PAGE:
Can I bring the list with me? Or does it have to be put away when I am done examining my conscience.
One may bring a list. But make sure to destroy it.
For those with not so good memory it can be helpful…at times it can be a problem for those with scruples…for they will make endless lists…so those with this difficulty take care if you decide to use a list…
I have to write a list these days because I am so forgetful. I also am having a problem with the “deer in the headlights” when it comes to Penance because I will get nervous and my mind will go blank.
Yes, and destroy it when you are done. (or eat it! :p)
I hope not, because I sometimes bring my list with me. I often don’t look at it, but, occasionally, when Father asks, “Is there anything else?”, I uncrumble it and give it a once-over!!
Yes, you can. I think that’s how those unable to speak (deafness, disease) confess. Also, if you give it to the Priest, I’m sure he must destroy them.
Before we go to Confession I tell my children to go to their room and examine their conscience and write down the sins they have committed and when we get home we go out back and burn them in the BBQ grill… kinda like a final cleansing.
Nothing wrong with it, but I think it’s inadvisable.
The thing about lists is, the day will come where it falls out of your pocket, you leave it in the confessional, etc…
Actually, for somone who suffers from scrupulosity, having a list can be helpful in the initial stages of overcoming this affliction. It forces you to be concise instead of wandering all over the place explaining and second-guessing your motives. It also removes the possibility of forgetting to confess something–which for the scrupulous creates a lot of anxiety.
However, the scrupulous needs to work with his confessor on this one. If having the list becomes a compulsive behavior then it needs to be ditched.
I have made lists for years… I have a bad memory and when I’m nervous being in the confessional, I can’t remember my own name sometimes. :o I get so nervous I forget the Act of Contrition sometimes too… but our church has a cheat sheet.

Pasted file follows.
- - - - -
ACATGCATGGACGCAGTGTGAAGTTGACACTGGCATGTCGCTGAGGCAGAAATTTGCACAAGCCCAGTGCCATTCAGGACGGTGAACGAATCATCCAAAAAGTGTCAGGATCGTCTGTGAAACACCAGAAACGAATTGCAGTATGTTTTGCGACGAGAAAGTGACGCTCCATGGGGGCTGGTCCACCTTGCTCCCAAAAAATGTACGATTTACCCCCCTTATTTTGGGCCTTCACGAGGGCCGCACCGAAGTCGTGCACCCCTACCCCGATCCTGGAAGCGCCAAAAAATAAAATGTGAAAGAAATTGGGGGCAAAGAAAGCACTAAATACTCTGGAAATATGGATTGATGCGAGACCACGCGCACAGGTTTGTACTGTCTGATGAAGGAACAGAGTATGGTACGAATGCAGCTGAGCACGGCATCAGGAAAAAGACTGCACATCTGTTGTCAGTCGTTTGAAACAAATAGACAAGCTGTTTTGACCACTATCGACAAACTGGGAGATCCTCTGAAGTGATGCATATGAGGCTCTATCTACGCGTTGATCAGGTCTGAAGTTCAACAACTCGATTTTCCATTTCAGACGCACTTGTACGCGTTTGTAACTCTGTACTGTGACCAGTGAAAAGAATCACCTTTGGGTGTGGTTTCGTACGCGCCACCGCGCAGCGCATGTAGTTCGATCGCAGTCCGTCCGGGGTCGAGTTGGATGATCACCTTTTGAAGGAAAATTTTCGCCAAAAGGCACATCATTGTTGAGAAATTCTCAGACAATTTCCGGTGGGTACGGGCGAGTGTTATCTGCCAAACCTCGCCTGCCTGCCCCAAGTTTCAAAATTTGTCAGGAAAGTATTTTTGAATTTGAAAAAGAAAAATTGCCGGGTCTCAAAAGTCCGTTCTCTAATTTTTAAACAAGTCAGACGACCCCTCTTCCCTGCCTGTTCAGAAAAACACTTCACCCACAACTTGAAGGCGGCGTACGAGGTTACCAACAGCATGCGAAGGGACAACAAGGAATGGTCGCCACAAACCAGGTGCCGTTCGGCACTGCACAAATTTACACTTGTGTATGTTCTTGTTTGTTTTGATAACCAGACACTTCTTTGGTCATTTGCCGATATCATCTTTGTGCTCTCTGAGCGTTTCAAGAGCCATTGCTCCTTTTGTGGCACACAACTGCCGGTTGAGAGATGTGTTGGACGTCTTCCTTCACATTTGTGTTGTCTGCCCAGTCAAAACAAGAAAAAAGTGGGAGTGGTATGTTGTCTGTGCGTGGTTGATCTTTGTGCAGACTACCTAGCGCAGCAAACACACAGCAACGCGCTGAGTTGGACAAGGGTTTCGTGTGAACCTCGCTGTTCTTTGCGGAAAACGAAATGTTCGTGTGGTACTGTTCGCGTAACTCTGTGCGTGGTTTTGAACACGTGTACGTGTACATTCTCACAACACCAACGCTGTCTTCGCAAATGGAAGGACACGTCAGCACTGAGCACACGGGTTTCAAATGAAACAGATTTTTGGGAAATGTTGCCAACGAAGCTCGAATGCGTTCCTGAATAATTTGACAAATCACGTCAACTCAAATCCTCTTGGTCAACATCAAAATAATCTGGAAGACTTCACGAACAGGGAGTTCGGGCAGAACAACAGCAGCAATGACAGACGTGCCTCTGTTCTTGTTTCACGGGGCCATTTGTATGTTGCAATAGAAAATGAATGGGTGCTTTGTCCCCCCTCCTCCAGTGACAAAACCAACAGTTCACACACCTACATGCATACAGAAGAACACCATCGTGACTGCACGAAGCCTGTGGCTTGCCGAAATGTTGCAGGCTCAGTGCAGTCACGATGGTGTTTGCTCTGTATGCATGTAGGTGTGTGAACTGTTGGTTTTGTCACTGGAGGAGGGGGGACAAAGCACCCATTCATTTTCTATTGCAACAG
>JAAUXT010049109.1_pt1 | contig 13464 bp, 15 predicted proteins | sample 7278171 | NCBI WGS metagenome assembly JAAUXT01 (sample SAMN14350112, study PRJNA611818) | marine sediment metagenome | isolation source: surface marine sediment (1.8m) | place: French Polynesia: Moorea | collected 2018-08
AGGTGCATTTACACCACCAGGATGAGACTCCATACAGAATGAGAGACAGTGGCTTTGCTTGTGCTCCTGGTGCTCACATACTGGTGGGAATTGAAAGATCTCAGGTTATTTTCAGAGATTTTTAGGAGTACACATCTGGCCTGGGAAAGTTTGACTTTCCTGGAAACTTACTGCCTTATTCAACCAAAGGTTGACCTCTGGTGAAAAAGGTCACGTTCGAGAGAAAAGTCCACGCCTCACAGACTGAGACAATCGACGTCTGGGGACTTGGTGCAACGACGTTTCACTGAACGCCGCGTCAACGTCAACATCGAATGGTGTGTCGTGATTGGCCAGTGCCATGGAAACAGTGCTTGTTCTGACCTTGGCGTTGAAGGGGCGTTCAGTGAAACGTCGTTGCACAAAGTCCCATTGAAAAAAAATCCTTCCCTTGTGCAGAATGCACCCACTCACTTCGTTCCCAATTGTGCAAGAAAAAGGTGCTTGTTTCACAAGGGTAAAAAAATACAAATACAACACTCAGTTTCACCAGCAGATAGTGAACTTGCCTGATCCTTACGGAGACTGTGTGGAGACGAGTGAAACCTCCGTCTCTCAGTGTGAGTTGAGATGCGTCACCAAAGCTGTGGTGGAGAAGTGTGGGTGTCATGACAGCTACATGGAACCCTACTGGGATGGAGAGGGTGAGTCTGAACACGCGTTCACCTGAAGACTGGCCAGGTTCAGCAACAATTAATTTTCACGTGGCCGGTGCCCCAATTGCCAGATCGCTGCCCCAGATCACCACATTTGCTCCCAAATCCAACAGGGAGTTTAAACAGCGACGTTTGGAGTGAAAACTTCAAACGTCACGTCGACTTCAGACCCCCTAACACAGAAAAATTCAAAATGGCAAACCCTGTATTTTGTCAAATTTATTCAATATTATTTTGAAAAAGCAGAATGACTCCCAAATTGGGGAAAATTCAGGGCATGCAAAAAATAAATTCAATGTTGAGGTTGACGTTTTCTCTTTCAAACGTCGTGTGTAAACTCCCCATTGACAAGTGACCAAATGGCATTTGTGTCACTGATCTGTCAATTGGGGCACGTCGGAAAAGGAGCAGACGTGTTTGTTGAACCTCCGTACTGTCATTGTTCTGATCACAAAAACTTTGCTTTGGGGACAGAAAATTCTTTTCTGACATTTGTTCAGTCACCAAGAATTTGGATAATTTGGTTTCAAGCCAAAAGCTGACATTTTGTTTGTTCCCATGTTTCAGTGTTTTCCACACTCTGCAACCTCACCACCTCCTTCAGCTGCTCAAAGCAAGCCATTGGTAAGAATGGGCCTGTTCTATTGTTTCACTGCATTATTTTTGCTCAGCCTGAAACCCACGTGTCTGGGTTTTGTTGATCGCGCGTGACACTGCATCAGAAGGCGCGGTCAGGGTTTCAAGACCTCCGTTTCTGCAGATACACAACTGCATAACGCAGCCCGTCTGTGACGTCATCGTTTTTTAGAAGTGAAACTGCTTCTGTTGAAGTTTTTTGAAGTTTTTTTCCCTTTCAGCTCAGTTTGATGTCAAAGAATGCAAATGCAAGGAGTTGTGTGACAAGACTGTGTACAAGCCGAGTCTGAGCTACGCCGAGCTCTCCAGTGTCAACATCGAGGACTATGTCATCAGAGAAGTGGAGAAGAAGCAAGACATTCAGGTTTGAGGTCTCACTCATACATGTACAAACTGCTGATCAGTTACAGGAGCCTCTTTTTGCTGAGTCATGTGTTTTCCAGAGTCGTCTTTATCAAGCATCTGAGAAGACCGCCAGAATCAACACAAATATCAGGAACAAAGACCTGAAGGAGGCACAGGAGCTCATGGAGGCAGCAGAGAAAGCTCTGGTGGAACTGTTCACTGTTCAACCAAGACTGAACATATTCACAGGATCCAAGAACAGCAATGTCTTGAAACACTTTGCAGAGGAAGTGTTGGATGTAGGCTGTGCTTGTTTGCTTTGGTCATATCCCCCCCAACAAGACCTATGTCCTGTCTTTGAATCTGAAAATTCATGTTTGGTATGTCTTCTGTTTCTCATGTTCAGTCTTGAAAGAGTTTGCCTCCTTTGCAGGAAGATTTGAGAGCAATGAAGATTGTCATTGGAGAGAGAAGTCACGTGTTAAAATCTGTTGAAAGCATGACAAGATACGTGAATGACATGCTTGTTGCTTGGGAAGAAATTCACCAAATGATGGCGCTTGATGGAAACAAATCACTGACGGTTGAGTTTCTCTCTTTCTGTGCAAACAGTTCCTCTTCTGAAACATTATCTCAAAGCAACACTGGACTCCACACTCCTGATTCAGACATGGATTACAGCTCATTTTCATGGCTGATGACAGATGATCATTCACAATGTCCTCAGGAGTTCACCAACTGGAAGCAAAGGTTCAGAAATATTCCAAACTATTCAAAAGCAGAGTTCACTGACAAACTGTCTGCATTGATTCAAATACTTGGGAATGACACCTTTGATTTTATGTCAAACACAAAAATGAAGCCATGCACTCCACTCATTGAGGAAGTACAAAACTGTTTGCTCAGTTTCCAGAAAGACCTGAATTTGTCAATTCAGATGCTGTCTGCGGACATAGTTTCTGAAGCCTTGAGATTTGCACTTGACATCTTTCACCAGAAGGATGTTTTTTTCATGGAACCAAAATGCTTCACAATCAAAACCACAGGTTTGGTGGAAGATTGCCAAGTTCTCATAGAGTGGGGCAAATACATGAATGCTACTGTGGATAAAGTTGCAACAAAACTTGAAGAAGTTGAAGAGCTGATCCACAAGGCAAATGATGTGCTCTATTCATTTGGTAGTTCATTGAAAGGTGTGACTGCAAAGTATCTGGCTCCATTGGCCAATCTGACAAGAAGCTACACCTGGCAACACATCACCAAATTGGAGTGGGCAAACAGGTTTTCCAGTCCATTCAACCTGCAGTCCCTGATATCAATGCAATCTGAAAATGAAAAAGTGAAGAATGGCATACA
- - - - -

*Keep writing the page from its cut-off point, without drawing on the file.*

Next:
During the Lenten season, my priest talked about confession in detail… and how we should receive confession before the Sunday of Divine Mercy. He stated that it would probably be a good idea to write down your sins and take the list with you. It made me feel better… like I wasn’t the only one that made a list.
The last time I went to confession I accidentally left my list on the kitchen counter, and unfolded my grocery list in the confessional!! Imagine my surprise… I was worried I wouldn’t remember all of my sins… and yep, I forgot a few. The good news is, ALL of my sins, even the forgotten ones, were forgiven. But yes, I will still confess those sins next time just because I am sorry about them.
I don’t know if anyone in my family read my list. It doesn’t really bother me much if they did… nothing TOO serious on there. And it might make them feel better about themselves too- that no one is perfect, not even mom (or wife if hubby read it).
So by all means, make a list! But be careful with it and don’t write your name on it. I usually threw it away after my confession, but the above poster had a great idea about giving the list to the priest to destroy.
I don’t need a list–all my sins are repetitive.
My mother used to tell stories of her elementary school years. She said that most of the kids took a list into the confessional. Once she forgot hers, so she borrowed one from another girl in line.
I don’t understand all this hoo-hah about destroying the list. [Almost] everybody sins, so I don’t think it’s anything to be embarrassed about. Unless it’s serious criminal misconduct… in which case I think a person would be more concerned over the list being evidence in a criminal prosecution… rather the source of embarrassment.
I actually have a “general confession” list. It contains almost every bad thing I’ve ever done my entire life. And I’ve been carrying it with me every day for years.
I keep it so I don’t agonize over whether I’ve already confessed something and over what specific wording I used in the confession booth. It also makes a good personalized Examination of Conscience, because the original list was created under a careful study of a couple of different Broad EoCs.